Your Secret Self is a giant self, dwarfing into nothingness your surface mind and ego. It is a self without limits in space and time, and anything is possible to it. Its manifestations on the human scene sometimes seem supernatural. It outcrops in our geniuses in those with “second sight,” in our artists, our explorers, our pio­neers, our adventurers. Its presence may be intimately felt in the fields of parapsychology, extra­sensory perception, precognition, clair­voyance, thought transference. It stands behind all human en­deavor and aspiration as the guiding intelligence of evolution. Life is going somewhere high and lofty and worthwhile, and the path by which the heights are to be scaled is safe and secure and well-known. Only in partial knowledge is there confusion, and only through the separate and incomplete view of the surface self are we rendered impotent and afraid in a world that should be ours. The little mind that sits immediately behind our eyes has not the hori­zons nor the expanded consciousness to see the larger picture, the worthier and greater goal of the Secret Self. All individual suffer­ing, frustration, and failure stem from the failure of the surface mind to find and properly identify itself with the Divine. In isolat­ing ourselves from the true roots of our being, we are thrown out of kilter with the power and surety of the Supreme. By fancy­ing our­selves to be sense-minded only, we are like the severed tail of a snake, possessed of movement still, but senseless now, with­out purpose or entity, helter-skelter, scratching out a crazy pat­tern in the dust.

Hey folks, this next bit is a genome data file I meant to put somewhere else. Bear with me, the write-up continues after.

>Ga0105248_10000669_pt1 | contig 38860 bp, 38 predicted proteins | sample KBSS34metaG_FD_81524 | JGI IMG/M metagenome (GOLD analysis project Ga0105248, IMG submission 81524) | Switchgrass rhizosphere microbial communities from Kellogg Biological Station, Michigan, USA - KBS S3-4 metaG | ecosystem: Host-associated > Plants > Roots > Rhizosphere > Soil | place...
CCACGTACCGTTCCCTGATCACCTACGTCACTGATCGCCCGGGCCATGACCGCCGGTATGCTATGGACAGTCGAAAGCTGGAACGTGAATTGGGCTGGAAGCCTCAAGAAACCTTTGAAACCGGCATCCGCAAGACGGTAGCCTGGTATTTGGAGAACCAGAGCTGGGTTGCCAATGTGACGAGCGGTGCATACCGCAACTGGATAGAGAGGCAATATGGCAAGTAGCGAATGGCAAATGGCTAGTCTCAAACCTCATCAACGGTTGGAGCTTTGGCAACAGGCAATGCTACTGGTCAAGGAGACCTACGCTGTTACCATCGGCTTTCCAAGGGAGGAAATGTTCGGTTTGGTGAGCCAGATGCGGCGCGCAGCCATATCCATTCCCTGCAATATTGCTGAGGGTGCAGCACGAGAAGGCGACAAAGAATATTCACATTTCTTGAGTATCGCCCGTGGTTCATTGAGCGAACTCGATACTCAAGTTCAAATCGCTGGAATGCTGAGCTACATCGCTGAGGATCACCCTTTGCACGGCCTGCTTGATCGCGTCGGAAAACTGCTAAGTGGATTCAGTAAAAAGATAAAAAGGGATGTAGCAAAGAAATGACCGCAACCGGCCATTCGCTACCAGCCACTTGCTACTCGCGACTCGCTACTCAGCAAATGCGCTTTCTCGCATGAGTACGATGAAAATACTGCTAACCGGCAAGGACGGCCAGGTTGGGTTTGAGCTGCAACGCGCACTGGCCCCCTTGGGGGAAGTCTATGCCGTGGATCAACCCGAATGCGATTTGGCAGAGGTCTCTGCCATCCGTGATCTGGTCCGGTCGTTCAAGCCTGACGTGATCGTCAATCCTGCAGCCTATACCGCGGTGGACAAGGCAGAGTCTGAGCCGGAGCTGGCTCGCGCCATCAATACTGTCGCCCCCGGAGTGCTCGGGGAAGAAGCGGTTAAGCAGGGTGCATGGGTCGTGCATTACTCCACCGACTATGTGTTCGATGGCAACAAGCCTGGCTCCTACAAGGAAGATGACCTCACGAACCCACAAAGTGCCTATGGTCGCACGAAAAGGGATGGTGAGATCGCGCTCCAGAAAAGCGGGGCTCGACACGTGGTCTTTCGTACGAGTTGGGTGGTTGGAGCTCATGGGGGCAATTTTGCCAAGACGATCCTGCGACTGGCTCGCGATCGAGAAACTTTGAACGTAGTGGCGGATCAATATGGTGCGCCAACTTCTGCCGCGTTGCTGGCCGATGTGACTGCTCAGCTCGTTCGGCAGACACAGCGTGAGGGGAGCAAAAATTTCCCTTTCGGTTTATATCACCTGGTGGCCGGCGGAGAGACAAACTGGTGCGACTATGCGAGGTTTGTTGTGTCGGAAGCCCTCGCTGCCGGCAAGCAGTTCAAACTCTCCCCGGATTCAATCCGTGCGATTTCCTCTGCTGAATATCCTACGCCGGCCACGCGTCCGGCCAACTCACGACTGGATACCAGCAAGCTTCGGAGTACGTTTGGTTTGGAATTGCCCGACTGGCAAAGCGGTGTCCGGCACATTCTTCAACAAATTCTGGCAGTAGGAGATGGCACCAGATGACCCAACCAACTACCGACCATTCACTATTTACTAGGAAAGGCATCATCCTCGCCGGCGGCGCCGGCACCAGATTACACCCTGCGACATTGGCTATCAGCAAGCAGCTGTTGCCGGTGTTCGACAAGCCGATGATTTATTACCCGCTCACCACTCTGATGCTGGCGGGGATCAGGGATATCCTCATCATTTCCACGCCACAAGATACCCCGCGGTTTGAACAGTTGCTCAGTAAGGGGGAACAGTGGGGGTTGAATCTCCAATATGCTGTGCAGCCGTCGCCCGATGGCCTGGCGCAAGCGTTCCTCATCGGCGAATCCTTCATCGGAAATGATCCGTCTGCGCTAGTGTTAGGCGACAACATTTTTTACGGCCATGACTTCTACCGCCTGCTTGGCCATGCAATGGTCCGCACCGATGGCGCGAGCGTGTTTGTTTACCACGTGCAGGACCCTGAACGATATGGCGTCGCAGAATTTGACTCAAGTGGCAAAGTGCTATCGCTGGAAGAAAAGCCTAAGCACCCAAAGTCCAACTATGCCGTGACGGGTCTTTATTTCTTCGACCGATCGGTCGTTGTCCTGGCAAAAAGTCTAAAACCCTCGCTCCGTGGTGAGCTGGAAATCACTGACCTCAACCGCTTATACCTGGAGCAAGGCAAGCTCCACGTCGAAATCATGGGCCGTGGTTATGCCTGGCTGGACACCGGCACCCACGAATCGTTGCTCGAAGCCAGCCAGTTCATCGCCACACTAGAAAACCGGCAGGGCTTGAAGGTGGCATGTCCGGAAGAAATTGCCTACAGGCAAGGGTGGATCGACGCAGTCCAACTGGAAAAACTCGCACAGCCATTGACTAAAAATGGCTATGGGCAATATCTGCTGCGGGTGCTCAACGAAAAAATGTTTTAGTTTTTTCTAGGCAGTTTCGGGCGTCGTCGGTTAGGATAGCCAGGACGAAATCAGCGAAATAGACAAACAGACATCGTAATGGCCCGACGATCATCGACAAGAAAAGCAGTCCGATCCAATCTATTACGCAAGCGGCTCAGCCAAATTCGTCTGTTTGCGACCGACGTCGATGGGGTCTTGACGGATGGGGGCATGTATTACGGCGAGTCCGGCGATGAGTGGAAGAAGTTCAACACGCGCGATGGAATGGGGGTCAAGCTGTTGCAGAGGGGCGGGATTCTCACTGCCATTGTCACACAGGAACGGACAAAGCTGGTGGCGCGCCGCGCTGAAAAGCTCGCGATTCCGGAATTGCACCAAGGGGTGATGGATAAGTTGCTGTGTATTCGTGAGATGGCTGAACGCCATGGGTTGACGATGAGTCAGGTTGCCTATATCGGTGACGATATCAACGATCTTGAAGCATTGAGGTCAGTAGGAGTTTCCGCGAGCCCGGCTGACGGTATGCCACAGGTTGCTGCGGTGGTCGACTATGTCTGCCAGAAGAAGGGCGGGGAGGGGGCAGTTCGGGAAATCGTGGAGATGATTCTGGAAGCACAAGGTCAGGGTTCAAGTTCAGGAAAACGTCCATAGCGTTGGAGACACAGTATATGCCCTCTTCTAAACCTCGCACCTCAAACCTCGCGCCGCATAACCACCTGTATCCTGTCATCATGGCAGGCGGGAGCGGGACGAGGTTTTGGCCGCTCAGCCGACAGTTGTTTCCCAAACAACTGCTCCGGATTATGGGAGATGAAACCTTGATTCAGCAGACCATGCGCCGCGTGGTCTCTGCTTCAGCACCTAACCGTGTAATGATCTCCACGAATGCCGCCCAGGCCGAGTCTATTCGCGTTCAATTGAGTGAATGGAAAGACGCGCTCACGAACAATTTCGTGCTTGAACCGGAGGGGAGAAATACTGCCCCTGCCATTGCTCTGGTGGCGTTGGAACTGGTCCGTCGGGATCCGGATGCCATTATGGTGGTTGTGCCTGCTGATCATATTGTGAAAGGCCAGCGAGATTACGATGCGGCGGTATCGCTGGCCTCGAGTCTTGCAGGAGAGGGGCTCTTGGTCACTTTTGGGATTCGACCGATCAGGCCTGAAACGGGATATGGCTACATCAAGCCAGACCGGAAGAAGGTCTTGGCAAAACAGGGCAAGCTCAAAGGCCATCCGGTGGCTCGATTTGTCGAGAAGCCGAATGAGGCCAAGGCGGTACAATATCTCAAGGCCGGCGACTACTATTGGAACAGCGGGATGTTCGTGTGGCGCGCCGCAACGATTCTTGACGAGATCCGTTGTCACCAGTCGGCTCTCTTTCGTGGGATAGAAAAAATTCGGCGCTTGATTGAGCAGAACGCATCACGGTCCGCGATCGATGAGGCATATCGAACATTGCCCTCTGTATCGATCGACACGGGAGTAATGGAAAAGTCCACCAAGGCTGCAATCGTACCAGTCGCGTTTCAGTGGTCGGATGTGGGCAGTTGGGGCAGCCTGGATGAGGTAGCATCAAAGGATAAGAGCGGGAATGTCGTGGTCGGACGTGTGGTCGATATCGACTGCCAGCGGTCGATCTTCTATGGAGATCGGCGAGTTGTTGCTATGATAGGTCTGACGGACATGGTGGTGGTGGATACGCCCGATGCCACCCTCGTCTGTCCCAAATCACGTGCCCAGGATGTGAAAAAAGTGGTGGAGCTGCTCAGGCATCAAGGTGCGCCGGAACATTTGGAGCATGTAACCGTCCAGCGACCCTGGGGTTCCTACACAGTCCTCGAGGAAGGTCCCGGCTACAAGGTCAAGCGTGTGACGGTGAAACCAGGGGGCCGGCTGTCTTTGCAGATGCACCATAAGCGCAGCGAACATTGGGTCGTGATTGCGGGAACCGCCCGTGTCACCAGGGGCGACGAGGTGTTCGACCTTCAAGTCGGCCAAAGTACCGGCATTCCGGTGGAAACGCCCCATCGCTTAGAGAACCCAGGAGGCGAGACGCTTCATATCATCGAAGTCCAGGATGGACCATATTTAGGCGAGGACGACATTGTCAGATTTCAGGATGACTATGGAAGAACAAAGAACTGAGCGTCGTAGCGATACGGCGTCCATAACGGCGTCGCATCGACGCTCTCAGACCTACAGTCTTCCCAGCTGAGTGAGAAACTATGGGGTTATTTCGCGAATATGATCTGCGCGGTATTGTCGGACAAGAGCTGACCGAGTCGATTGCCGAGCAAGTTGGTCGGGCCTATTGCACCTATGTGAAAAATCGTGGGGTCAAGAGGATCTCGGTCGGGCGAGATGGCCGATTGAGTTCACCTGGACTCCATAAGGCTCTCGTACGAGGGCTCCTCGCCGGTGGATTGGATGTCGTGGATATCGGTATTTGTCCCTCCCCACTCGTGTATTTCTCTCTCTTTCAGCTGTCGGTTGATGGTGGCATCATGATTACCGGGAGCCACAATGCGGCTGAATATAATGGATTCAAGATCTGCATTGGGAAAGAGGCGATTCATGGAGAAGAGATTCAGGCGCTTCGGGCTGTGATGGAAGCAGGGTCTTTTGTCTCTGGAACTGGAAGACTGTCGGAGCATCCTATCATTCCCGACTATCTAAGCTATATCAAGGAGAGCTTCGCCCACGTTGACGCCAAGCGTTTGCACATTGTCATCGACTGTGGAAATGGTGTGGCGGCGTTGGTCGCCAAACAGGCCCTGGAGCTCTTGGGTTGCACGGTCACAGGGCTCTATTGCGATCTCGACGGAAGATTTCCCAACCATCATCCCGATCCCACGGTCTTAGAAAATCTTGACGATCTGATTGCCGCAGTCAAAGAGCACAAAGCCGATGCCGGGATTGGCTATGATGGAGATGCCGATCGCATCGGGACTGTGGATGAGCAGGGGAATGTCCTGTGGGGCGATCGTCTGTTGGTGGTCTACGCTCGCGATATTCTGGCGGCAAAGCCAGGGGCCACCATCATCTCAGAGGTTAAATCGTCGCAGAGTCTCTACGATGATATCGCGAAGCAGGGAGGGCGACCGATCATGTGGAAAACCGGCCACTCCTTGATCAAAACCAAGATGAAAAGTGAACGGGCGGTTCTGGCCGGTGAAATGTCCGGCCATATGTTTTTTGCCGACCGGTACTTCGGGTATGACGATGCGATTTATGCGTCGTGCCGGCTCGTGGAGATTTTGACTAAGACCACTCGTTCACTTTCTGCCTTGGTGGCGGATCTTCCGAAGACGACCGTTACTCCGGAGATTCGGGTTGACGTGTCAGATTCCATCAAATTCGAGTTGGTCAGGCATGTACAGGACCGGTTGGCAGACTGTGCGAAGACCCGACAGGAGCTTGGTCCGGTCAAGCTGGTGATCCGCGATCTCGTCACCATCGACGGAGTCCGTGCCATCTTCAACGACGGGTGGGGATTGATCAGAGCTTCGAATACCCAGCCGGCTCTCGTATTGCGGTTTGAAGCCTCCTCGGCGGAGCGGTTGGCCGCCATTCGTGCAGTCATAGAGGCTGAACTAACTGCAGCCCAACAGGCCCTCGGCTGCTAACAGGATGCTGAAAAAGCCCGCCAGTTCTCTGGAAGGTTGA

We are one body only, one mind only, one deep and abiding in­telligence. We are not tiny infinitesimal parts of an infinite and incom­prehensible whole, but we are that very whole, that entire mind, that great and vast intelligence from which the universe has evolved, and everything contained within the universe is contained within us, and if we truly understand ourselves we understand the world and every­thing in it.

You can be anything you want to be, do anything you want to do, tread any path you will to tread, become master of your fate, ordain your future, but you will not do these things by railing against cir­cumstance, by throwing yourself fran­tically against events and per­sons simply because they do not seem to be in accord with your plans. Only by perceiving the hidden purpose behind events, the true motivations that actuate people, will you be able to attune yourself to life, to act in accord with the gigantic tides that bring the future. This faculty is yours once you have gleaned the exis­tence of the Secret Self and have set about striving to live in accord with it rather than with the surface self that has moved you hereto­fore.

We all aspire to goals, desire to improve our understanding and our abilities. We would not be alive if growth were not inherent in us. But oftentimes our growth becomes calcified through being ringed around with impermeable layers of selfishness and conceit. This selfishness is not necessarily just acquisitiveness; it may even be exemplified by an overwhelm­ing generosity; it is simply primary concern for the ego, a living by and in accordance with the little “I” that constitutes the average person’s knowledge of himself. Such conceit makes knowledge of self a constant judgment, a com­pari­son with others, favorably or unfavorable. It feeds on flattery and victory, is decimated by criticism defeat. It has, no true exis­tence, but depends entirely upon circumstance and the reactions those circumstances set up within it. As a conse­quence, it is always exultant or sad, for its impression of itself is that it is either better than or worse than everything that confronts it. It has absolutely no knowl­edge of equality